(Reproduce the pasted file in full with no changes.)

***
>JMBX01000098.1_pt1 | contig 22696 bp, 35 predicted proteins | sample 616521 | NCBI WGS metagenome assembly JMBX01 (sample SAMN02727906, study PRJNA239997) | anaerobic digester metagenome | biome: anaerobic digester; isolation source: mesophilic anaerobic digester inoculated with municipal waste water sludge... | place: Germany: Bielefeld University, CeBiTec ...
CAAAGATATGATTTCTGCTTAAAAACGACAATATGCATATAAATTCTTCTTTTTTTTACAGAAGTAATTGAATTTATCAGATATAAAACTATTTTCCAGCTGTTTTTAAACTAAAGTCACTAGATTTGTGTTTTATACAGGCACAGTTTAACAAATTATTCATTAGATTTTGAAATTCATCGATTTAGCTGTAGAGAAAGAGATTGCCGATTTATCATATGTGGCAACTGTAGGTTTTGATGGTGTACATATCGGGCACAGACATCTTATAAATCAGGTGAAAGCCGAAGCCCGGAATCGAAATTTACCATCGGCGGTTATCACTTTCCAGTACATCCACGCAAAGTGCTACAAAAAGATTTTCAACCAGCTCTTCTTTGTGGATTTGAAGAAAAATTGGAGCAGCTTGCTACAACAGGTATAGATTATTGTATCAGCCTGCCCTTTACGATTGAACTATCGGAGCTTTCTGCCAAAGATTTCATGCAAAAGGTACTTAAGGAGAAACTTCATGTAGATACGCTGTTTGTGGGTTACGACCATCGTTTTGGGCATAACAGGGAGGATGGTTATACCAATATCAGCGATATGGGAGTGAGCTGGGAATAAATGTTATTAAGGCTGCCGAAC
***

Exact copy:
>JMBX01000098.1_pt1 | contig 22696 bp, 35 predicted proteins | sample 616521 | NCBI WGS metagenome assembly JMBX01 (sample SAMN02727906, study PRJNA239997) | anaerobic digester metagenome | biome: anaerobic digester; isolation source: mesophilic anaerobic digester inoculated with municipal waste water sludge... | place: Germany: Bielefeld University, CeBiTec ...
CAAAGATATGATTTCTGCTTAAAAACGACAATATGCATATAAATTCTTCTTTTTTTTACAGAAGTAATTGAATTTATCAGATATAAAACTATTTTCCAGCTGTTTTTAAACTAAAGTCACTAGATTTGTGTTTTATACAGGCACAGTTTAACAAATTATTCATTAGATTTTGAAATTCATCGATTTAGCTGTAGAGAAAGAGATTGCCGATTTATCATATGTGGCAACTGTAGGTTTTGATGGTGTACATATCGGGCACAGACATCTTATAAATCAGGTGAAAGCCGAAGCCCGGAATCGAAATTTACCATCGGCGGTTATCACTTTCCAGTACATCCACGCAAAGTGCTACAAAAAGATTTTCAACCAGCTCTTCTTTGTGGATTTGAAGAAAAATTGGAGCAGCTTGCTACAACAGGTATAGATTATTGTATCAGCCTGCCCTTTACGATTGAACTATCGGAGCTTTCTGCCAAAGATTTCATGCAAAAGGTACTTAAGGAGAAACTTCATGTAGATACGCTGTTTGTGGGTTACGACCATCGTTTTGGGCATAACAGGGAGGATGGTTATACCAATATCAGCGATATGGGAGTGAGCTGGGAATAAATGTTATTAAGGCTGCCGAAC